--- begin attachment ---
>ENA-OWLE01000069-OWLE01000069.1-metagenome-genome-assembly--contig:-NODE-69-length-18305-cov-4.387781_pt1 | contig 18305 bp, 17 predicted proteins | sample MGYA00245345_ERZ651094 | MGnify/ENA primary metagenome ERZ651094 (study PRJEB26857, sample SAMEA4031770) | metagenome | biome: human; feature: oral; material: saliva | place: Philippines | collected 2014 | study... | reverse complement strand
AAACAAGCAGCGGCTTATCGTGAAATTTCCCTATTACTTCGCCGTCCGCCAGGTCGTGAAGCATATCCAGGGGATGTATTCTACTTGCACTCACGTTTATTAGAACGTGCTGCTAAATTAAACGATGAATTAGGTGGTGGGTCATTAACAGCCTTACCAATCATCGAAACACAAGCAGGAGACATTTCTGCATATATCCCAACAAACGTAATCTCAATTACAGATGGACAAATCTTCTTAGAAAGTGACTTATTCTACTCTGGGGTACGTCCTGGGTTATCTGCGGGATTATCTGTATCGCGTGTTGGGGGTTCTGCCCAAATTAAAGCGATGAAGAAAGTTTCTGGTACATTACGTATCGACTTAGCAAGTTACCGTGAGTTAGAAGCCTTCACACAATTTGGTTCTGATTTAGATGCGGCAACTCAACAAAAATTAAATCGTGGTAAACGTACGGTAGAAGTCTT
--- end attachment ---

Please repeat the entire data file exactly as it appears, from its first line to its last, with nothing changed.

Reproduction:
>ENA-OWLE01000069-OWLE01000069.1-metagenome-genome-assembly--contig:-NODE-69-length-18305-cov-4.387781_pt1 | contig 18305 bp, 17 predicted proteins | sample MGYA00245345_ERZ651094 | MGnify/ENA primary metagenome ERZ651094 (study PRJEB26857, sample SAMEA4031770) | metagenome | biome: human; feature: oral; material: saliva | place: Philippines | collected 2014 | study... | reverse complement strand
AAACAAGCAGCGGCTTATCGTGAAATTTCCCTATTACTTCGCCGTCCGCCAGGTCGTGAAGCATATCCAGGGGATGTATTCTACTTGCACTCACGTTTATTAGAACGTGCTGCTAAATTAAACGATGAATTAGGTGGTGGGTCATTAACAGCCTTACCAATCATCGAAACACAAGCAGGAGACATTTCTGCATATATCCCAACAAACGTAATCTCAATTACAGATGGACAAATCTTCTTAGAAAGTGACTTATTCTACTCTGGGGTACGTCCTGGGTTATCTGCGGGATTATCTGTATCGCGTGTTGGGGGTTCTGCCCAAATTAAAGCGATGAAGAAAGTTTCTGGTACATTACGTATCGACTTAGCAAGTTACCGTGAGTTAGAAGCCTTCACACAATTTGGTTCTGATTTAGATGCGGCAACTCAACAAAAATTAAATCGTGGTAAACGTACGGTAGAAGTCTT